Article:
How the @%!& do I market this thing?
I’m going to share a secret with you that might offend my peers: marketing ain’t rocket science. The basic principles are comparatively easy to apply (compared to, say, actual rocket science) and you need only a rudimentary understanding of product, price, promotion, place, and people (or, lately, consumer, cost, convenience, and communication) to start selling. Direct to consumer online sales channels are increasingly easy to use and they are threaded through almost every aspect of our daily lives. It has never been easier to sell.
I will add that, while we’re certainly not scientists, it does take a particular personality type to pull this off year after soul-destroying year – you should be tenacious, analytical, well informed, domineering, opportunistic, sneaky, a little bit evil, an eager commodifier of emotions, wilfully ignorant of the implications of the labour you’re investing on behalf of capital… And you don’t even have to be particularly clever or creative. You can always, and probably should always, pay someone to be clever and creative on your behalf.
When I started shilling for Soutie Press I was expecting a cake walk. The art of Anton Kannemeyer and Conrad Botes – from their large-scale works to dime-store comic books – is after all famous worldwide, revered, controversial (ka-ching!), iconic, culturally indicting, relevant and enduring, and undeniably, irrevocably, inimitably good. Start some social media profiles, promote the shit out of it guaranteeing targeted reach, and convert to sale – easy!
I first suspected things were going to be not easy when Facebook rejected some of our ads for the launch of The Erotic Drawings of Conrad Botes and the second edition of The Erotic Drawings of Anton Kannemeyer – Soutie Press’s first titles. As the names might suggest, vaginas, penises, anuses, and faces-mid-orgasm feature heavily in the books’ promotional material, as do Slavoj Zizek quotes. I should’ve known that even the crude archival drawings – which aren’t, by the way, particularly sexy, since Conrad and Anton can’t shake a stick at something without making it political – wouldn’t pass muster with nipple-hating Facebook’s gatekeepers. And to be clear, there is exactly nothing in these two books that can even remotely be described as “tame”.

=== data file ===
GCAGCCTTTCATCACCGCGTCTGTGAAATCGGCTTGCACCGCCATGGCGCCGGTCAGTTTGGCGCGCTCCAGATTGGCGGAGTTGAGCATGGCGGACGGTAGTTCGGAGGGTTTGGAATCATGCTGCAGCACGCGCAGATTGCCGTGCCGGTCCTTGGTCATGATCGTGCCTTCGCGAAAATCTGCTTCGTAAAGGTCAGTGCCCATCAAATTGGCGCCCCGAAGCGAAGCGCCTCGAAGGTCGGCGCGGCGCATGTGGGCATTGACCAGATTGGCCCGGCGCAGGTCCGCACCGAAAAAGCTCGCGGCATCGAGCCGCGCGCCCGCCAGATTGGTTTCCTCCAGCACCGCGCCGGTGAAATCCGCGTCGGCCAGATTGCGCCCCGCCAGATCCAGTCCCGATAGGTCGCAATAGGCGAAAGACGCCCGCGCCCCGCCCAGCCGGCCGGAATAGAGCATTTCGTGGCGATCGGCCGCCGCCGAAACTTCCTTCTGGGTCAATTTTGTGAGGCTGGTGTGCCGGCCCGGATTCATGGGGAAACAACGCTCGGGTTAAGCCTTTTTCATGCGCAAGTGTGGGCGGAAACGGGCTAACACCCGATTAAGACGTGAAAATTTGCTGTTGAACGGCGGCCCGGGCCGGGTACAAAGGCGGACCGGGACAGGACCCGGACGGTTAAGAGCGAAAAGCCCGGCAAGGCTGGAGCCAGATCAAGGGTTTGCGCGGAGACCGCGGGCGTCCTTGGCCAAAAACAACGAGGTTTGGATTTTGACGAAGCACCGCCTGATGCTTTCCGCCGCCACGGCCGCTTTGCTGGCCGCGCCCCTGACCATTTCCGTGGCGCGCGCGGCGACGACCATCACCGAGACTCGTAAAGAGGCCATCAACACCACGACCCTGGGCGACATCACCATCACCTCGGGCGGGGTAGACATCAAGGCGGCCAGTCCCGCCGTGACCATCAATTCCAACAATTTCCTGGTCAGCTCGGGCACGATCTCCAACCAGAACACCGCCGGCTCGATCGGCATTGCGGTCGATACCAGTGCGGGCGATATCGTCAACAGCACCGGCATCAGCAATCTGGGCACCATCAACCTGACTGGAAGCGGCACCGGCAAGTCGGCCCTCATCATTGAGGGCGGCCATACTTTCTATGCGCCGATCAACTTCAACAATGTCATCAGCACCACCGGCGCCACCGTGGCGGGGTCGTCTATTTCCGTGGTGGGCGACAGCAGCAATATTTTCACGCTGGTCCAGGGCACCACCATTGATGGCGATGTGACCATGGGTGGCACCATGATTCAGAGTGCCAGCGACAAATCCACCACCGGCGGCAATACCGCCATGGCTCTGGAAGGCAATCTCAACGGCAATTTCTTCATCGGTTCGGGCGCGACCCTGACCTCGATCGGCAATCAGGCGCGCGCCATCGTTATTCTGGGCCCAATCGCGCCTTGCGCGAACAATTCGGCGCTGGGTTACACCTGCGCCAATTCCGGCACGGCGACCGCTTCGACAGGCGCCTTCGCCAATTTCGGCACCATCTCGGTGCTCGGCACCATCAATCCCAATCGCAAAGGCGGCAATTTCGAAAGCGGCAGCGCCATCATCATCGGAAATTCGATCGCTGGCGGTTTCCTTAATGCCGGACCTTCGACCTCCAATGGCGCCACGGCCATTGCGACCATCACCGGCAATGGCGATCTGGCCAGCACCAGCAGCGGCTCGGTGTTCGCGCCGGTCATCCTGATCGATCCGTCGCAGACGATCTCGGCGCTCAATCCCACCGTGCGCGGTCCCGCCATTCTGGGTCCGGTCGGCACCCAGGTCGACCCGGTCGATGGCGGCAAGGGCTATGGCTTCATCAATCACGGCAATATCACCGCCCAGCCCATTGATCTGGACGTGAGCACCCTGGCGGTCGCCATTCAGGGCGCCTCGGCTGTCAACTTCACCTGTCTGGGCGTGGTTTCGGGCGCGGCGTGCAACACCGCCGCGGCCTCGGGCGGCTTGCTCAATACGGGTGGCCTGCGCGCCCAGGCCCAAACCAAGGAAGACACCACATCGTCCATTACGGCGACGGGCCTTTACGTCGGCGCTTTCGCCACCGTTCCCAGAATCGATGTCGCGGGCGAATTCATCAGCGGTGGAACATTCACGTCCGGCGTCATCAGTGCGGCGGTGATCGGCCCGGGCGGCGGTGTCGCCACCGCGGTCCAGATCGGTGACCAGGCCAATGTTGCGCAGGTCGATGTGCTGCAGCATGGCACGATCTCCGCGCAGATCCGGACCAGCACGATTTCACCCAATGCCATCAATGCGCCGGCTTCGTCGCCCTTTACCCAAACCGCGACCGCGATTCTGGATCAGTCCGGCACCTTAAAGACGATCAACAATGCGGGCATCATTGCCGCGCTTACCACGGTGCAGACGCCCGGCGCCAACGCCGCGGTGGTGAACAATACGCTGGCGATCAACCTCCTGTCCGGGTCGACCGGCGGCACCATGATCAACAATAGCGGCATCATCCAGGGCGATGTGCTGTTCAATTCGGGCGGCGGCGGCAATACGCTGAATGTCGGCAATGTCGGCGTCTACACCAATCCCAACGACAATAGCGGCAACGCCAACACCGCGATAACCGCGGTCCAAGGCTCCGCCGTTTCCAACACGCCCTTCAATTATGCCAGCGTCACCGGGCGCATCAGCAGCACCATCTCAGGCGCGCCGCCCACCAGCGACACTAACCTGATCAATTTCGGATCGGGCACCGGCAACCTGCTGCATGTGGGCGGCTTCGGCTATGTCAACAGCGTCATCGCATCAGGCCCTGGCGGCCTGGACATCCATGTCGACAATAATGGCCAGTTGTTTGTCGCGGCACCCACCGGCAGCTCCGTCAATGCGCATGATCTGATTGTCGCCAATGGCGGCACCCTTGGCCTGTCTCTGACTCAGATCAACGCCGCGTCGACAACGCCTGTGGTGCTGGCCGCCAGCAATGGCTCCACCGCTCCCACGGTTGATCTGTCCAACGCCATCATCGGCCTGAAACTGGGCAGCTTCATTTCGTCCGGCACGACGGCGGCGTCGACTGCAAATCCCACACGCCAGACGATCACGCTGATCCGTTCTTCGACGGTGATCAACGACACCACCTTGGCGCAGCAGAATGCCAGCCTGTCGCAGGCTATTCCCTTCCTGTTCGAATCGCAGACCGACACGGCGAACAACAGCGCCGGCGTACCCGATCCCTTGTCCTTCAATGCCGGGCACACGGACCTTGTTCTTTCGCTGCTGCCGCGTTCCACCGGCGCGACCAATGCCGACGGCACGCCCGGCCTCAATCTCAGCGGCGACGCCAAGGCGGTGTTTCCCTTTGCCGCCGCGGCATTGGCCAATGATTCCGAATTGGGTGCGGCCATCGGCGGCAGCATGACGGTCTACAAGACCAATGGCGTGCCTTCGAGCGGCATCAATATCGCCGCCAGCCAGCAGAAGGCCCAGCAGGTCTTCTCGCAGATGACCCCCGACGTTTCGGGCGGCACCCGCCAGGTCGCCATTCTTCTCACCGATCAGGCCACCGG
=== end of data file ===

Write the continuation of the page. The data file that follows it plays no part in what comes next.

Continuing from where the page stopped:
So, ‘Fine, fair enough,’ I thought, ‘let’s trick the bastards.’ I asked Conrad to draw some fruit for our ads – the guavas below (Botes, Conrad. 2019. Guavas. [Sharpie on paper]) – which he did in about 5 minutes.
I thought we’d simply run that as the ad – target, convert, easy! I mean, who would clutch their pearls at a picture of fruit? But I didn’t give Facebook enough credit; their droids visited the Soutie Press website, saw the glaringly erect cocks, and rejected the ad. I then tried to promote the artists’ books using their popular Bitterkomix comic books as the lure instead – no genitals – and yet the ads kept getting rejected, ultimately making it impossible for me to grow awareness, nevermind sales, on Facebook and Instagram. I knew there was a market for this stuff, it was clearly art and not pornography, but nuance is not exactly in high supply or demand on social media.
There is definitely an argument to be made for keeping the Erotic Drawings out of the mainstream. Prudes (no offence meant, I identify as one of you) should not be forced or tricked into looking at things that upset them; nor should children. People should have ample warning of what they’re about to see and they should be able to choose to avoid it or approach it, and at their own pace. Encoding and decoding art require the necessary knowledge (whether earned, guided or innate) and experience to do so according to the universes of meaning within which it was produced, and ideally should be facilitated by appropriate mental and physical spaces for reflection, interpretation and, ultimately, rejection or acceptance. This work in particular is certainly not for everyone – we are not talking about shampoo or toothpaste here – but in general, as expression and as commentary, art above all and by definition carries value and import.
I can accept that the unfettered access offered by social media is accompanied by some sort of responsibility on the part of those who distribute the content. Of course, it bears pointing out that the parameters of this responsibility are not determined through a democratic, public process, nor is there any room for grey areas, nor has one size ever fitted all – remember that Facebook, Instagram, Twitter and TikTok are not public utilities, they are for-profit apps which perpetuate and profit from dominant cultural narratives.